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Bresenham’s Line Algorithm (cont.) What’s about lines belong to other octants? OctantChange 1None 2Swap x & y 3Plot from P 1 to P 0 ; Swap x & y; Use y = y - 1 4Plot from P 1 to P 0 ; Use y = y - 1 5Plot from P 1 to P 0 6Plot from P 1 to P 0 ; Swap x & y 7Swap x & y; Use y = y - 1 8Use y = y - 1

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Due to symmetry in circle, it needs to plot only octant 2 Others can be plotted though mirror effect. Thus setCirclePixel(x c, y c, x, y){ setPixel(x c + x, y c + y); 2 setPixel(x c - x, y c + y); 3 setPixel(x c - y, y c + x); 4 setPixel(x c - y, y c - x); 5 setPixel(x c - x, y c - y); 6 setPixel(x c + x, y c - y); 7 setPixel(x c + y, y c - x); 8 setPixel(x c + y, y c + x); 1 } Now for octant 2 choice is between E and SE and the decision function is F(x, y) = x 2 +y 2 –R 2 = 0; Midpoint Circle Algorithm E SE M

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The decision variable now becomes d = F(x p + 1, y p – ½) (∆d) E = F(x p + 2, y p – ½) - F(x p + 1, y p – ½) = 2 x p + 3 (∆d) SE = F(x p + 2, y p – 3/2) - F(x p + 1, y p – ½) = 2 x p - 2y p + 5 d start = F(x0 + 1, y0 – ½) = F(1, R – ½) = 5/4 – R To get rid of the fraction, let h = d – ¼ => h start = 1 – R Since h is initialized and incremented by integers we can use h instead of d for the decision. Midpoint Circle Algorithm (cont.) E SE M

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The algorithm x = 0; y = R; h = 1 – R; setCirclePixel(x c, y c, x, y); while(y > x){ if(h <= 0) /* chose E */ h = h + 2x + 3; else{ /* chose SE */ h = h + 2(x – y) + 5; y = y – 1; } x = x + 1; setCirclePixel(x c, y c, x, y); } Midpoint Circle Algorithm (cont.)

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Midpoint Ellipse Algorithm a b -b -a Slope = -1 R2 R1 E SE M S M setEllipsePixel(x c, y c, x, y){ setPixel(x c + x, y c + y); 1 setPixel(x c - x, y c + y); 2 setPixel(x c - x, y c - y); 3 setPixel(x c +x, y c - y); 4 }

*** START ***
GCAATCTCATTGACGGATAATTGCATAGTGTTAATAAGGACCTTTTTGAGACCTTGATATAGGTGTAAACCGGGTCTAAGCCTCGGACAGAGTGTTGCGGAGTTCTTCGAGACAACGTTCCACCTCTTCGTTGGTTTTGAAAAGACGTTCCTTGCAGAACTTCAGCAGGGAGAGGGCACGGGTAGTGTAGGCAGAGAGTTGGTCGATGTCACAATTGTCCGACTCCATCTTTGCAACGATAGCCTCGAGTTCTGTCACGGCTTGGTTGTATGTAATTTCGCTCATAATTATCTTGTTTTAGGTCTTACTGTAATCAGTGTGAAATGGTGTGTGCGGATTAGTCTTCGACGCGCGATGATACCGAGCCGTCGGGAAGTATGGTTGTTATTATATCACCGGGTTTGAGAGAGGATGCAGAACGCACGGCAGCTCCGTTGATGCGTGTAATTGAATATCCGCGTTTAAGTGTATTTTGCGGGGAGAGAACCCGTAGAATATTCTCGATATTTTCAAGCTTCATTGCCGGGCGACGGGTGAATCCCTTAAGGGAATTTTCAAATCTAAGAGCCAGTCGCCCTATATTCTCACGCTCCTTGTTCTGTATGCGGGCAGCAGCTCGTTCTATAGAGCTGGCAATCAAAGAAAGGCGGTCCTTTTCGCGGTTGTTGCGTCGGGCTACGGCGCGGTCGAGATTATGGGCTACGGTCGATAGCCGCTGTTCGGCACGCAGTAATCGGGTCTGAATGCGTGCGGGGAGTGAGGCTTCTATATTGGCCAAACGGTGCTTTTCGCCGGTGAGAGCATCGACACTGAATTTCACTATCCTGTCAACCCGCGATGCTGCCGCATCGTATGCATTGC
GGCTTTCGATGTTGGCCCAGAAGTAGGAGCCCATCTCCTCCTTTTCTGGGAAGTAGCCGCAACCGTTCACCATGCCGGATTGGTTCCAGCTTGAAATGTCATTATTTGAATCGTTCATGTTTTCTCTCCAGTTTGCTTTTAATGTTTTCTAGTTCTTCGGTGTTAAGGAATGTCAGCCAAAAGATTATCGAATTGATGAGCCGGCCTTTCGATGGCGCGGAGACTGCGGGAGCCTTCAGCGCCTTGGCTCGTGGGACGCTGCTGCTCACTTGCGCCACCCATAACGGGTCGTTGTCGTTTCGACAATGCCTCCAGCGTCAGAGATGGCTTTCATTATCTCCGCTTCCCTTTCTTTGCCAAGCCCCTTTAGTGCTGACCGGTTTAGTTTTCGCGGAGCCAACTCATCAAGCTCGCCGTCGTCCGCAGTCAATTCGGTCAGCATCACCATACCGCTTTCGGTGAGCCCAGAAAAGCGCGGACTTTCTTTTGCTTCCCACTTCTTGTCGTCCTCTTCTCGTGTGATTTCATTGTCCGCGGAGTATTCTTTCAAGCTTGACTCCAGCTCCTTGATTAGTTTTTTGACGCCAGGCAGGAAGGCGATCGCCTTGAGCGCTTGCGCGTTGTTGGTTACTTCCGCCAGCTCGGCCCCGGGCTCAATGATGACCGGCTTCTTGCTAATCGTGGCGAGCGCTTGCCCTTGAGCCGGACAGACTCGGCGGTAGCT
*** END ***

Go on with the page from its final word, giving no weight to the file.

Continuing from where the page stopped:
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Let us consider the following ellipse equation F(x, y) = b 2 x 2 + a 2 y 2 –a 2 b 2 = 0 Slope of the equation at a point (x, y) is dy/dx = - b 2 x/a 2 y The magnitude of the slope is 0 in (0, b) and gradually increments and finally becomes infinity at (a, 0) Thus the condition for R1 is b 2 x = a 2 y Analysis for R1: The decision variable becomes d = F(x p + 1, y p – ½) (∆d) E = F(x p + 2, y p – ½) - F(x p + 1, y p – ½) = b 2 (2x p + 3) (∆d) SE1 = F(x p + 2, y p – 3/2) - F(x p + 1, y p – ½) = b 2 (2x p + 3) -2a 2 (y p - 1) d start = F(1, b – ½ ) = b 2 + a 2 (1/4 – b) Analysis for R2: The decision variable becomes d = F(x p + ½, y p – 1) (∆d) SE2 = F(x p + 3/2, y p – 2) - F(x p + ½, y p – 1) = 2b 2 (x p + 1) – a 2 (2y p - 3) (∆d) S = F(x p + ½, y p – 2) - F(x p + ½, y p – 1) = - a 2 (2y p - 3) Midpoint Ellipse Algorithm (cont.) a b -b -a E SE M S M

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The Algorithm: sa = sqr(a); sb = sqr(b); d = b 2 + a 2 (1/4 – b); setEllipsePixel(x c, y c, 0, b); while(b 2.(x+1) < a2.(y – ½ )){ /* For R1 */ if(d<0) /* chose E */ d += sb. ((x << 1)+3); else{ /* chose SE */ d += sb. ((x << 1)+3) – sa. ((y<<1) - 2) ; y--; } x++; setEllipsePixel(x c, y c, x, y); } Midpoint Ellipse Algorithm (cont.) d = sb. sqr(x+1/2) + sa. sqr(y-1) – sa. sb; while(y>0){ /* For R2 */ if(d<0){ /* chose SE */ d += sb. ((x++)+2) – sa. ((y<<1)-3); x++; }else{ d -= sa. ((y<<1)-3); } y--; setEllipsePixel(x c, y c, x, y); }